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Re: Some thoughts on cladistics

On Thu, Nov 01, 2001 at 09:52:42PM +0000, Ken Kinman scripsit:
>     Please, give us a break.  Phylogenetic systematics certainly has no 
> exclusive patent in using phylogeny as a standard (far from it), but it 
> seems overly simplistic to use phylogeny as the overriding standard to the 
> exclusion of other views of relationship.

*What* other views of relationships?

The folks in favour of phylogenetic taxonomy have a bunch of
descriptions of the kind of relationship they're talking about, argue
about how to measure it, and generally present it as something about
which science can be done.  (If I say that rostral bone length/width
ratio is a character in ceratopsians, and someone else does a lot of
stats and says, nope, it varies allometrically, my character has been
falsified; if I say that the following eighteen characters diagnose
oviraptorids and someone else can provide examples which cause that list
to be obviously insufficent versus the definition of oviraptorid,
they've falsified that, too.)

> It does not always make sense to classify an ancestor with all its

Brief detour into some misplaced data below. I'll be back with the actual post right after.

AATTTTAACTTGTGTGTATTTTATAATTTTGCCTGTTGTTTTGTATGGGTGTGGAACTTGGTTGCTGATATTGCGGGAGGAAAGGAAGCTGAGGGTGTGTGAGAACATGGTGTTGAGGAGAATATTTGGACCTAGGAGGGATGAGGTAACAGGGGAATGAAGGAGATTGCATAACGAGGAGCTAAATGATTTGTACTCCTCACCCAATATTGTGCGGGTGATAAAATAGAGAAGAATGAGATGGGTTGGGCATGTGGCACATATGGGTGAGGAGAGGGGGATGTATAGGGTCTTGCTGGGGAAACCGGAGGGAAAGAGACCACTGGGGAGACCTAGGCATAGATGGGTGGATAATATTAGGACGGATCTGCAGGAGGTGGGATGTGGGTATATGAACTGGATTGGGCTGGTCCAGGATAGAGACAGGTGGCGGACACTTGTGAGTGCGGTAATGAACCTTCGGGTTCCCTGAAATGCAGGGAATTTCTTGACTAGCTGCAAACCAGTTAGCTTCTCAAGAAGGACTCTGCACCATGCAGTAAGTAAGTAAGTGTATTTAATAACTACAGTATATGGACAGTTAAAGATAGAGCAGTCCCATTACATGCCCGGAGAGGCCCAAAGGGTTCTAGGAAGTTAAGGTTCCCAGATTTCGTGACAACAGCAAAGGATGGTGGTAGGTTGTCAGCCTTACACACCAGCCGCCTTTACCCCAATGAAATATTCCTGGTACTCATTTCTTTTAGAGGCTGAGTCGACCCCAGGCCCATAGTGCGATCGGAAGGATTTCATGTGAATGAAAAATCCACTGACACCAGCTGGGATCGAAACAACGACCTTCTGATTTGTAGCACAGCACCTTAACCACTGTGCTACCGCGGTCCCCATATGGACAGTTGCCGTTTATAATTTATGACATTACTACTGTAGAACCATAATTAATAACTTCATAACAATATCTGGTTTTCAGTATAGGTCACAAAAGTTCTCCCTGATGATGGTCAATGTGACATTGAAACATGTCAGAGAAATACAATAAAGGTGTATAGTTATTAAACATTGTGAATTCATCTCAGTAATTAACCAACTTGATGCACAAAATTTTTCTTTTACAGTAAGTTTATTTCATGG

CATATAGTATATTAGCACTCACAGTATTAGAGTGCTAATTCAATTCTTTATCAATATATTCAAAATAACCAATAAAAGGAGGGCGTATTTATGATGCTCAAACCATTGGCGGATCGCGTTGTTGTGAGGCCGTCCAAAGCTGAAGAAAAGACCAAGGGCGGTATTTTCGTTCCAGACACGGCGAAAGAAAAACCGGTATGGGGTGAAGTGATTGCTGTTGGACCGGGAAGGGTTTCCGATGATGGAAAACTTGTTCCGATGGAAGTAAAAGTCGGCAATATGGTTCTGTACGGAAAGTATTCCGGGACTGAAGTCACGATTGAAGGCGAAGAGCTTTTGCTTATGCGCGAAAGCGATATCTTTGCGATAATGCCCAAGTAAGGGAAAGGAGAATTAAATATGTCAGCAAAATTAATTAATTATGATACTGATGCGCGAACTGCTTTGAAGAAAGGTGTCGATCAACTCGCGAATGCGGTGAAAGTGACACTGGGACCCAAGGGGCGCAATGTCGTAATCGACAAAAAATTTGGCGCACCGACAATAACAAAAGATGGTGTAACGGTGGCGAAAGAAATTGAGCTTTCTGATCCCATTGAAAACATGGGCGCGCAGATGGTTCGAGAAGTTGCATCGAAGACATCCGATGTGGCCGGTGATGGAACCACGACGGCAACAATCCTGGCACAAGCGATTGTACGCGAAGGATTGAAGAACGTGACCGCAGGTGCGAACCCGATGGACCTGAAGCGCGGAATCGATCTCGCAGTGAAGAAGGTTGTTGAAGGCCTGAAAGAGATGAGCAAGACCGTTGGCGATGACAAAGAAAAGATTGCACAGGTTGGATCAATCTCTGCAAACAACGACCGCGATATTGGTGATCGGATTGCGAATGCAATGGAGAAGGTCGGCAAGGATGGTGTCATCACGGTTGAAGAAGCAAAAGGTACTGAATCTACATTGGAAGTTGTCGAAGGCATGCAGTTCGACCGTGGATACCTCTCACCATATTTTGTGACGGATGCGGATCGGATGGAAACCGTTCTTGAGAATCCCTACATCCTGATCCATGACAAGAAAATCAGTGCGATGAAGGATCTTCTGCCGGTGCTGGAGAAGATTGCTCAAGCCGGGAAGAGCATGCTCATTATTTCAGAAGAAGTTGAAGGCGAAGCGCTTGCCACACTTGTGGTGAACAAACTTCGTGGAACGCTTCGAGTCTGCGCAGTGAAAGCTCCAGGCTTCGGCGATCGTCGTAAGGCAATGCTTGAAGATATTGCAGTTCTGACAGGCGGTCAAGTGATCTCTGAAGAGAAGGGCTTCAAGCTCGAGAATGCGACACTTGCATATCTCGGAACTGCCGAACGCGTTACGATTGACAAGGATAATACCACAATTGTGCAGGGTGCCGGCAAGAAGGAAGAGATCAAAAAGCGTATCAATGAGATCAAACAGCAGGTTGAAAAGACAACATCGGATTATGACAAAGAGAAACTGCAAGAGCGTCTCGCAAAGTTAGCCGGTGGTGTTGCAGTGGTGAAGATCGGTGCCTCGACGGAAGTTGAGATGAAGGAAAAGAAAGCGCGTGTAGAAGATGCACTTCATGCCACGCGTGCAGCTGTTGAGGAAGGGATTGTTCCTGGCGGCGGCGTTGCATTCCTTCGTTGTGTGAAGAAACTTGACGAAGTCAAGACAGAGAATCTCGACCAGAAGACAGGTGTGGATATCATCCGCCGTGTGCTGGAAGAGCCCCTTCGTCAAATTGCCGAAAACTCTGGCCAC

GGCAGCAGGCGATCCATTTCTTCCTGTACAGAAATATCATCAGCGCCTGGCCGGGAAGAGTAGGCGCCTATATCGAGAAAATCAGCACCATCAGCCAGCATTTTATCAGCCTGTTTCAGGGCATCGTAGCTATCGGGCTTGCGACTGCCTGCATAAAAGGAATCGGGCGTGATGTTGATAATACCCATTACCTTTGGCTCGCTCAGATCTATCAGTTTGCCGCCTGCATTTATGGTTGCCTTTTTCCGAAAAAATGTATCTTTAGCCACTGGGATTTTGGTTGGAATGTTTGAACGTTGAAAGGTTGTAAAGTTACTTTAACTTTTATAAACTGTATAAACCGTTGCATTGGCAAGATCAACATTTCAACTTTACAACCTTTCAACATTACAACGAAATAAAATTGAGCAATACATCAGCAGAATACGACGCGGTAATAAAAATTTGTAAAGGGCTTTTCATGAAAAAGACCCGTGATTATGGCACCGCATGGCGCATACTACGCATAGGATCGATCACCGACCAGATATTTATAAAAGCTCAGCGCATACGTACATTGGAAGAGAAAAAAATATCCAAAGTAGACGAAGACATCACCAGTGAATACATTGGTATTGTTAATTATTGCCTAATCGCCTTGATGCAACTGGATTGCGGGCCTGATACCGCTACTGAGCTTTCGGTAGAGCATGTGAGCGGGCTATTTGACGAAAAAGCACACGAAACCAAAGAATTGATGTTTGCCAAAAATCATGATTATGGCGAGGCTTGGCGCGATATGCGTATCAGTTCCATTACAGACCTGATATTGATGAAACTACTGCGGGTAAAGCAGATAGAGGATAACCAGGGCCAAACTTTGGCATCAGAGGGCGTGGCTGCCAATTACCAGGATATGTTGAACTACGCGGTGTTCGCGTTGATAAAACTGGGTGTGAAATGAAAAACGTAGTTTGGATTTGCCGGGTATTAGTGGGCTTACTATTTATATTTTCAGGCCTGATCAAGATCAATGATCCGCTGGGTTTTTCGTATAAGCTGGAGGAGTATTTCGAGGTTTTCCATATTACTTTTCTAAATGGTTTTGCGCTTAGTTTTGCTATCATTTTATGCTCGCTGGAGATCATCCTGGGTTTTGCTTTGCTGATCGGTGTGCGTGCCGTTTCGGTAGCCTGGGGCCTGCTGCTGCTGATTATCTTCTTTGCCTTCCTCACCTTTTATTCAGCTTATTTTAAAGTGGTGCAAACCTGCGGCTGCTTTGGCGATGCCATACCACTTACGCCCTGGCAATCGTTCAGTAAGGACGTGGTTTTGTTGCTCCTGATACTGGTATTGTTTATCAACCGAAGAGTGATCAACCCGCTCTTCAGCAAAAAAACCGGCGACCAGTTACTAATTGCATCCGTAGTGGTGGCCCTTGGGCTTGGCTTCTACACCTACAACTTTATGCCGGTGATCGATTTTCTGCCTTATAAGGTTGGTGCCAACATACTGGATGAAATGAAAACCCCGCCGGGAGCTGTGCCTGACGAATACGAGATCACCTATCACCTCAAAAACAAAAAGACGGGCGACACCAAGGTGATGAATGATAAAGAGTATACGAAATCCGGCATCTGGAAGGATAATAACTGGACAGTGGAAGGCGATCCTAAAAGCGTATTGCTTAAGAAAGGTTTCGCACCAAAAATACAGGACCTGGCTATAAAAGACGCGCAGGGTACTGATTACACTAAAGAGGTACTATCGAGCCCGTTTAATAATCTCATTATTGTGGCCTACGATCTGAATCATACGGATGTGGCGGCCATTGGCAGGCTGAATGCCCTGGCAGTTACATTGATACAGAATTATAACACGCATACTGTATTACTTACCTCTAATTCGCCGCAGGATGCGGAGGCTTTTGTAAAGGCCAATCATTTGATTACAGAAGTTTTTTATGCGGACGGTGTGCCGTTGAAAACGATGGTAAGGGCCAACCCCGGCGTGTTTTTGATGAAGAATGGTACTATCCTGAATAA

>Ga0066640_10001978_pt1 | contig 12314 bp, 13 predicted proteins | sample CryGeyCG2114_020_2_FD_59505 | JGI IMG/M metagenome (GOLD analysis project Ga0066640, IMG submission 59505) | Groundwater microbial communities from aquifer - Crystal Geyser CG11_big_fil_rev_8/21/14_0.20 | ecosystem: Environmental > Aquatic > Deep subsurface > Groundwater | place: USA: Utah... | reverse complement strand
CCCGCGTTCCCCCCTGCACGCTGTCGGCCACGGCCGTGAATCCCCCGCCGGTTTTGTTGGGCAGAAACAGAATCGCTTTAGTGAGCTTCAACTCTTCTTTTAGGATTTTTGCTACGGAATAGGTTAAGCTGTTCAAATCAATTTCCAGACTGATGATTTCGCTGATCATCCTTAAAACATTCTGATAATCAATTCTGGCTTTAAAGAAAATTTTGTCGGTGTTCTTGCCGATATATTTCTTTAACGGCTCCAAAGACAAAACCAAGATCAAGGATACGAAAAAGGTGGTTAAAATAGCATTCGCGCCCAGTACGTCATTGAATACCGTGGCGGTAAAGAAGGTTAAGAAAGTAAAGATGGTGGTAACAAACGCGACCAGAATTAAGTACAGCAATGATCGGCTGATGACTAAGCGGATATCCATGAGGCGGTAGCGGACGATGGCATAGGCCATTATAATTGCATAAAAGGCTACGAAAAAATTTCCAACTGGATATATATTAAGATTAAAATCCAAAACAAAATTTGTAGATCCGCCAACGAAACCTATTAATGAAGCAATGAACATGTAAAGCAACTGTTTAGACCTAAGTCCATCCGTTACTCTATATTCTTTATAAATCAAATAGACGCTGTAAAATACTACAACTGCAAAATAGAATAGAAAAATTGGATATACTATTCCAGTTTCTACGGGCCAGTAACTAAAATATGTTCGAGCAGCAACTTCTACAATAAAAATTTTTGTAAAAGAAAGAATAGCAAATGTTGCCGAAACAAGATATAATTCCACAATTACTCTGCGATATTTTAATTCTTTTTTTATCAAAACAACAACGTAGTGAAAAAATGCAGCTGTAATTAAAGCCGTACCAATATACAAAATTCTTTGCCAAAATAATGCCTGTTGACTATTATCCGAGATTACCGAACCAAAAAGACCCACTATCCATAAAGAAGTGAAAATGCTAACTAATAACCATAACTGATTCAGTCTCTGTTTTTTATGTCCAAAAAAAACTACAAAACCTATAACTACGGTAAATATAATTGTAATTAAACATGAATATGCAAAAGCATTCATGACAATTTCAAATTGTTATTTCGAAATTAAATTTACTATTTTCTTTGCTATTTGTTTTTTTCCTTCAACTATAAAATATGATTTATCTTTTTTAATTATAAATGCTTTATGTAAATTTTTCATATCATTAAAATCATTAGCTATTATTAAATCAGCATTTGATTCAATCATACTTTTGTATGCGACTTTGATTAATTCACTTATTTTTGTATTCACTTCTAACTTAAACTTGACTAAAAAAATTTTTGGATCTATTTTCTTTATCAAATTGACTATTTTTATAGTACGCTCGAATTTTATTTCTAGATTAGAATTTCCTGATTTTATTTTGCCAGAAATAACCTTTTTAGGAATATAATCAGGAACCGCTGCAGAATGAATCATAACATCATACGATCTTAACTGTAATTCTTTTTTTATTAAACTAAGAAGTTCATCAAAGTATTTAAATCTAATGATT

> descendants to the exclusion of that ancestor's close relatives
> (especially siblings).

Why not?

If the idea is to catalog present organisms, and to index them in some
useful way, we don't care how they got here.  If the idea is to figure
out how they got here, the shape of the tree of life, that someone _has_
descendants and that someone else _doesn't_ is significant to the shape
of the tree of life.

> Cladisto-eclectic centrist approachs to classification (Benton's, for 
> example) ARE nested and based on phylogeny----but they go beyond just 
> nesting and phylogeny, and reflect other aspects of relationship as well 
> (exemplified by the crude analogy of Charlemagne and his siblings).  And 
> thus I think such an approach (once polished) will be more successful, more 
> utilitarian, more informative, and more stable.

Your examples have a _long_ way to go.  They require the user to
remember a lot of arbitrary information -- many complex tagging symbols,
and a bunch of positional names.

The cladograms require me to remember that it's top down and left to
right in time.

Considered as a user interface, the cladograms are just way easier.

Stable is a _fault_, *if* the objective is to reflect the current state
of knowledge about the relationships of organisms.  If the objective is
to have a good index, stable is not a priori a fault, but is not a
priori an advantage, either; the effort of using the index will increase
over time without reorganization.

(Don't know much about dinosaurs; do know quite a bit about data
structures and interface design.)

               To maintain the end is to uphold the means.